• My team - We are leading a large 1:1 initiative and it's a hard job. My team didn't miss a beat! From our eLearning Coaches, to our managers, building level techs, and the best administrative assistant a guy could ask for! It's almost scary how well things went while I was out.  Thank you team for carrying the load, providing support, and caring for my family!
  • Our Boys - Micah, Nathan, and Levi aren't perfect but they are amazing kids. They all stepped up and probably grew up a couple of years in just a short amount of time. I have never actually sat them down and explained to them just how close they were to losing their mom. I'm not sure if/when I ever will. Their hugs, kisses, and smiles are more precious to me than almost anything. Some of my most fondest memories of this trial will be the joy and excitement they expressed every time Ruth made some sort of accomplishment. "Oh mom! You're standing! Good job mom! You're walking without the walker! That's great mom!"   
I'm sure I'm missing something. There's no way that this is it, but I think you get the point. This was the worse thing I've ever lived through. People have told me time and time again, "I don't know how you made it through all of this. I'm impressed with how well you've handled everything." Well, I hope this post serves as an answer.

Our tunnel was long but it wasn't dark. Yes, there were times when I was discouraged, scared, and frustrated but when I took a deep breath and looked at the whole picture, I knew we'd get through it. We all go through test and trials. We all get stuck in tunnels. We all know people who are in those places right now.

The biggest thing I've learned through all of this, is that you don't have to wait until the end to see the light. If we will be there for each other, then even in our darkest moments, the path will be well lit.    

Be the Light in Somebody's Tunnel    


Saturday, January 17, 2015

More Than a Music Teacher

I write this post with a heavy heart because I know no matter what I write in this post it will fail to adequately express how I feel. One of my all-time favorite people is battling cancer and is currently at home receiving hospice care. I am frantically typing these words in a hope that she will get to read them because I haven't expressed to her enough what an impact she had in my life.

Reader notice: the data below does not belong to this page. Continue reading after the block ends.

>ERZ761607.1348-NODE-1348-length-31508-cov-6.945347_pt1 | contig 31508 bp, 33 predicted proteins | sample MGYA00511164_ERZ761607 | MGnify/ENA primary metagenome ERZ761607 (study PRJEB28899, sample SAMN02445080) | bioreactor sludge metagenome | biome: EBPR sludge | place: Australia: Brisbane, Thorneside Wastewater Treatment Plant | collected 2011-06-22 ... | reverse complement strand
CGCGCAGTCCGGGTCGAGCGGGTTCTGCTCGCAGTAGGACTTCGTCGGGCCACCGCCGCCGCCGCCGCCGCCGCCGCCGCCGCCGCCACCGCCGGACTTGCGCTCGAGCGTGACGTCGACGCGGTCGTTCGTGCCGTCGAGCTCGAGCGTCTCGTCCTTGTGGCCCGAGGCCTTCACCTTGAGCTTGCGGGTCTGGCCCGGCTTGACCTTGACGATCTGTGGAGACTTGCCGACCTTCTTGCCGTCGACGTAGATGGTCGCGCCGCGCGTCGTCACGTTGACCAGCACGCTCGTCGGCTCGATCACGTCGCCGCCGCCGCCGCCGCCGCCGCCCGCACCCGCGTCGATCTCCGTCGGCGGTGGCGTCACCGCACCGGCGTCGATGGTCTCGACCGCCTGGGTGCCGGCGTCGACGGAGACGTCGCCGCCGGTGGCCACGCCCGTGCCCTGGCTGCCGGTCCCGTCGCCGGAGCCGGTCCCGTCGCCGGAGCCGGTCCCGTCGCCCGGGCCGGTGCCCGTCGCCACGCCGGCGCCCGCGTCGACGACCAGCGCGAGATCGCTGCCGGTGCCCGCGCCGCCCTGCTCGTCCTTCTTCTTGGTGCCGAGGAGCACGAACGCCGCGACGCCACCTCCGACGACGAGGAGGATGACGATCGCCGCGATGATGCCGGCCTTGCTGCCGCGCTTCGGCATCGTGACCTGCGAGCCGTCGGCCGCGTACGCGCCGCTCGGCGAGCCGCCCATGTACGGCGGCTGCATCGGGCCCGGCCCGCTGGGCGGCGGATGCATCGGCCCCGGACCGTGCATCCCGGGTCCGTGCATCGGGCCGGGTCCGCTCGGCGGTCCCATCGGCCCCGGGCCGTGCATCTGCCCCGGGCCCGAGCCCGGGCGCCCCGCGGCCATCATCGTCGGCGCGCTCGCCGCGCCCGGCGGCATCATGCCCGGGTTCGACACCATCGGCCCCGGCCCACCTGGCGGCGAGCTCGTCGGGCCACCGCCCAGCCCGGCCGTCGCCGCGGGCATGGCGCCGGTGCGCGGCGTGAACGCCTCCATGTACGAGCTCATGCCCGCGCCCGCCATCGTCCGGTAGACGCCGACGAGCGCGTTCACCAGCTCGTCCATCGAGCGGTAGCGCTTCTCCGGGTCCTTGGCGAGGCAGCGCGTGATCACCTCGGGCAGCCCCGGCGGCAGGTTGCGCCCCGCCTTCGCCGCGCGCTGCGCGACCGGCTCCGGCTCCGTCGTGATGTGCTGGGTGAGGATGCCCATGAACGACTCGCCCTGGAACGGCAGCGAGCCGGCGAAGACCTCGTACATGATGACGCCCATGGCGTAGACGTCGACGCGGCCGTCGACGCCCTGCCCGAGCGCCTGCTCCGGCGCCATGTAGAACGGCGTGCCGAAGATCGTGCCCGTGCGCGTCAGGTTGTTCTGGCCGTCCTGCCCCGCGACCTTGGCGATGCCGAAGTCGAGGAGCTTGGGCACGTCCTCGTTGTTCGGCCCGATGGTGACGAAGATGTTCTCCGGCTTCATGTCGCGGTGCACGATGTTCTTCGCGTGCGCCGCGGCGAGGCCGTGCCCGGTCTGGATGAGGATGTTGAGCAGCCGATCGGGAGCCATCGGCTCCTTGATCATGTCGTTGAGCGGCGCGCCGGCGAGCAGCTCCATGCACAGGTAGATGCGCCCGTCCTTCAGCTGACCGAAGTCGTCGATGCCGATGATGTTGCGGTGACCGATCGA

With that being said, I dedicate this post to the amazing Mrs. Connie Meek.

Mrs. Meek taught choir at Crawfordsville High School. I first met her when my brother Jason was in high school and she was his teacher. I would go on to have Mrs. Meek as a teacher from the time I was in 8th grade choir, until the day I graduated high school. I had her for more classes than any other teacher in my educational career.

Now I love music. I love playing music and I love singing. However, there is no way I would have taken that many years of choir if I didn't have an amazing teacher. What made her so amazing? First of all, there is no doubt in my mind, or anyone's, that she loved teaching. I can not imagine all the hours she put into us as students between her full schedule of classes, musicals, Pride (which is a club about being drug free), and everything else that goes along with being a teacher. Most importantly, she loved us students. I can't tell you the number of times she pulled me aside when I was having problems and talked to me. She loved us and I loved her for it.

My mind is being flooded with memories. Even now I can see the smile on her at the end of a choir concert. The look of joy she would have because the way we sounded on day one of learning a song compared to where we were on concert day was always light years apart. It was never a look of pride in herself for taking this group of kids and making us sound wonderful. It was always, at least to me, a look that said, I'm so proud of you and look what you can accomplish when you work hard and believe. It's a look I've tried to express to my own students and children.

I remember all the times I got to sing the national anthem and even to this day I can't hear or sing it without going into my bass part. Well, I at least try to go into my bass part. Every time I hear somebody sing and the words say "don't you" but it sounds more like "don't chew" because they didn't enunciate properly, I think of her. Even though I'm not in any choir or part of any singing group, I will still find myself singing the warmups we did in choir. Every time I hear the Imperial Death March I don't just think of Star Wars. I also think, "uh oh, somebody just got caught chewing gum in choir." There are several songs we sang in choir that I will still break out into at random times. Peg Leg Pete, Every Time I Feel The Spirit, and Calendar Girls, just to name a few.